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Shadows of Self San Francisco signing ()
#1 Copy

Questioner

The whole Cosmere thing, is there an end to it, and do you have a specific year in mind for when that will be?

Brandon Sanderson

Yes, there is an end. Here’s what has to be happen before I finish it. We have to do another two Mistborn trilogies, The Stormlight Archive, at least three Dragonsteel novels. That’s the soonest I can do. I’ll probably have to do a few more Elantris and Warbreaker, but that’s the minimum. Because the third Mistborn trilogy is where we bring things to a head.

/r/fantasy AMA 2011 ()
#2 Copy

Quafe

You have, undoubtedly, mastered the fantasy genre. Do you ever see yourself writing science fiction?

I ask because I remember reading two or three years ago on TWG that your plan is to make the second Mistborn trilogy set in a steampunk/industrialized world and the third and final trilogy in a more sci-fi setting. So I'm just wondering if that plan still holds.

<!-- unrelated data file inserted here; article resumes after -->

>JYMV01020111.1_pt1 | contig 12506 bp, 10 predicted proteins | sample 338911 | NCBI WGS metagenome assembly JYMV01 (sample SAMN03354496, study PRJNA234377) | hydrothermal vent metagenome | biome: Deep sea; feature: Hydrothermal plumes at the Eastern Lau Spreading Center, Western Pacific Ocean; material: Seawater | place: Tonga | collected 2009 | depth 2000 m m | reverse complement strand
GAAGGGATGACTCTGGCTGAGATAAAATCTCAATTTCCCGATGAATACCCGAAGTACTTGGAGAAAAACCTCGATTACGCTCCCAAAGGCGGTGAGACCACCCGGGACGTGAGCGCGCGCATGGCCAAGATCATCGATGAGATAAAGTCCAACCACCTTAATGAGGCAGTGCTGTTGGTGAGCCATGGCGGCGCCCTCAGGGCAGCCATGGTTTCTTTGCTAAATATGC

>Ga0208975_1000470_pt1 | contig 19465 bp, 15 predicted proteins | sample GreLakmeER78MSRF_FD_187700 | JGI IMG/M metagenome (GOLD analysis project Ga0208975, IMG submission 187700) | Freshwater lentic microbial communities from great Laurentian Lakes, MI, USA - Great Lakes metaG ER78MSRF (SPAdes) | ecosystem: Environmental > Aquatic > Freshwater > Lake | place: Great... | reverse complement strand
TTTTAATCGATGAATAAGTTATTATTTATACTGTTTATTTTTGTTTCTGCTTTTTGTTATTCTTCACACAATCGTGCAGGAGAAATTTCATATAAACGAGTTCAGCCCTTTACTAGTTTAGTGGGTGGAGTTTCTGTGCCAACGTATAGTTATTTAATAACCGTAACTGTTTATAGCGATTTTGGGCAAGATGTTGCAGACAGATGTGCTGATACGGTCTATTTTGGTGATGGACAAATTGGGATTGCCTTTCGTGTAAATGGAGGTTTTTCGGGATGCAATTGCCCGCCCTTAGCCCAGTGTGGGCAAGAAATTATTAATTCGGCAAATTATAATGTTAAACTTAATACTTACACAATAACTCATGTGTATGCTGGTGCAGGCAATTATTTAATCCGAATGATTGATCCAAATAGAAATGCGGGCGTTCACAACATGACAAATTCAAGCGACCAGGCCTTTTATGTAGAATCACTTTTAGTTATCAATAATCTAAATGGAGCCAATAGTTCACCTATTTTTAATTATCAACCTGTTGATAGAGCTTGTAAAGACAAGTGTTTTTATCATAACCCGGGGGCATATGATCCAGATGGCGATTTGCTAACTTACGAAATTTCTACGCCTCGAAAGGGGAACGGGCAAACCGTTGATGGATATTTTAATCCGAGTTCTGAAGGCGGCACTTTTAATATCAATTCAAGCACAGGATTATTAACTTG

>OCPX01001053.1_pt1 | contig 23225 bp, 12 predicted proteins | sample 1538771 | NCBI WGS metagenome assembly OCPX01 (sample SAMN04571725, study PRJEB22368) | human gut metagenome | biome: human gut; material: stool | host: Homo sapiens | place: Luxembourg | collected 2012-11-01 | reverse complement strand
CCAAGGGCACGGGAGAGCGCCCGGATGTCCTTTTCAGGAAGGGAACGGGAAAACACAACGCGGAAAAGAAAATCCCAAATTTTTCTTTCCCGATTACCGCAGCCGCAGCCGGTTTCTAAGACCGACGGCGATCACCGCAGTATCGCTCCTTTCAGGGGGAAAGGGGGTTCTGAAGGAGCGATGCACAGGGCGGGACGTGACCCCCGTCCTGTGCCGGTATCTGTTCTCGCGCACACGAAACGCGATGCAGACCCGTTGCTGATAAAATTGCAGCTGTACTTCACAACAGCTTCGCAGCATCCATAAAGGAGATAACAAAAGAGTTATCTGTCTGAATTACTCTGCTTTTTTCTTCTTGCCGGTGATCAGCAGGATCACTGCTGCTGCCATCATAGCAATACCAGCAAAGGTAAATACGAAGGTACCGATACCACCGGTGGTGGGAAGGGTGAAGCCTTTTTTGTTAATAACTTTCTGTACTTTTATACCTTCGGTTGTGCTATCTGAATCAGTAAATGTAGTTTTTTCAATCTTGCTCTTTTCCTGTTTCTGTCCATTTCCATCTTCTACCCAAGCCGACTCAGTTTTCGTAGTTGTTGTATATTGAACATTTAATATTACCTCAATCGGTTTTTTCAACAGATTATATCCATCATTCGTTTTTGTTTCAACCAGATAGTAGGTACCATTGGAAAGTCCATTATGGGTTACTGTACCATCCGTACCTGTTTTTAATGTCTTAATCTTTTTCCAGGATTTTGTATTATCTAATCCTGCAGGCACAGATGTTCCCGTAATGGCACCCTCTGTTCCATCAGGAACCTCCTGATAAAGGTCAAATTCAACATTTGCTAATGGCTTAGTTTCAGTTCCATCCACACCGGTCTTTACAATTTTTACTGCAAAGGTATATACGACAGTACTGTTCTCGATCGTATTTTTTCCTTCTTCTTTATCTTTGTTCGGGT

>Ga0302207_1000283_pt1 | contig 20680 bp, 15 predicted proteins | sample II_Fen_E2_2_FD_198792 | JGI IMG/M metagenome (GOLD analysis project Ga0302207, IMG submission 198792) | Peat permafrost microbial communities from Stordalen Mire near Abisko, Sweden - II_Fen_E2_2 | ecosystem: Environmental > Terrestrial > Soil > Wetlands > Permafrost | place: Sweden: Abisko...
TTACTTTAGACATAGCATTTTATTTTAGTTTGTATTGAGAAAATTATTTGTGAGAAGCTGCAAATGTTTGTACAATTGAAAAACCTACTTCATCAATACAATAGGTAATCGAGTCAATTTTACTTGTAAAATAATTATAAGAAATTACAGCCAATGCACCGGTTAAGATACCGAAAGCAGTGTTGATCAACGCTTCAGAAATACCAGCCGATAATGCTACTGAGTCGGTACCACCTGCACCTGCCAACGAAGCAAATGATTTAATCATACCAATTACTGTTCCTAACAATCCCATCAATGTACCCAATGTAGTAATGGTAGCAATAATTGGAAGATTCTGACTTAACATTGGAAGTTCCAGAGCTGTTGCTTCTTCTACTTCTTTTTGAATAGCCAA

Brandon Sanderson

I do plan to do SF in the future. The final Mistborn trilogy will indeed be sf, with a deep understanding of Allomancy and Feruchemy having allowed them to figure out a method of FTL travel. I also have a space opera I've been wanting to write. So far, no time.

/r/fantasy AMA 2011 ()
#3 Copy

Renian

When will we see a book that basically revolves around the concept of the Cosmere and the shard-travelers? Basically, a book revolving around people like Hoid who can jump from shard to shard.

Brandon Sanderson

Third Mistborn Trilogy involves a lot of this. I MIGHT do some parallel stories showing more of what Hoid has been up to. He is a primary viewpoint protagonist of Dragonsteel, but that happens before all of the other books.

/r/fantasy AMA 2017 ()
#4 Copy

quadquapters

I was surprised when I learned just how much more Mistborn you're planning on writing, and was even more surprised when I heard that the Wax and Wayne quadrilogy was only a spin-off and not part of your major plans for the series. But now I've found out you've decided to include those books as a major part of the larger series and instead do 4 different stories within it. Will this mean the next part (which I understood was going to take place in the more or less present) will be further into the future so as to space out each story? And what was the reasoning behind including Wax and Wayne in the main series?

Brandon Sanderson

I changed my opinions on Wax and Wayne after writing the first book, then outlining books 2-4 (which are a kind of "Trilogy" with these characters, when the first book was an experiment.)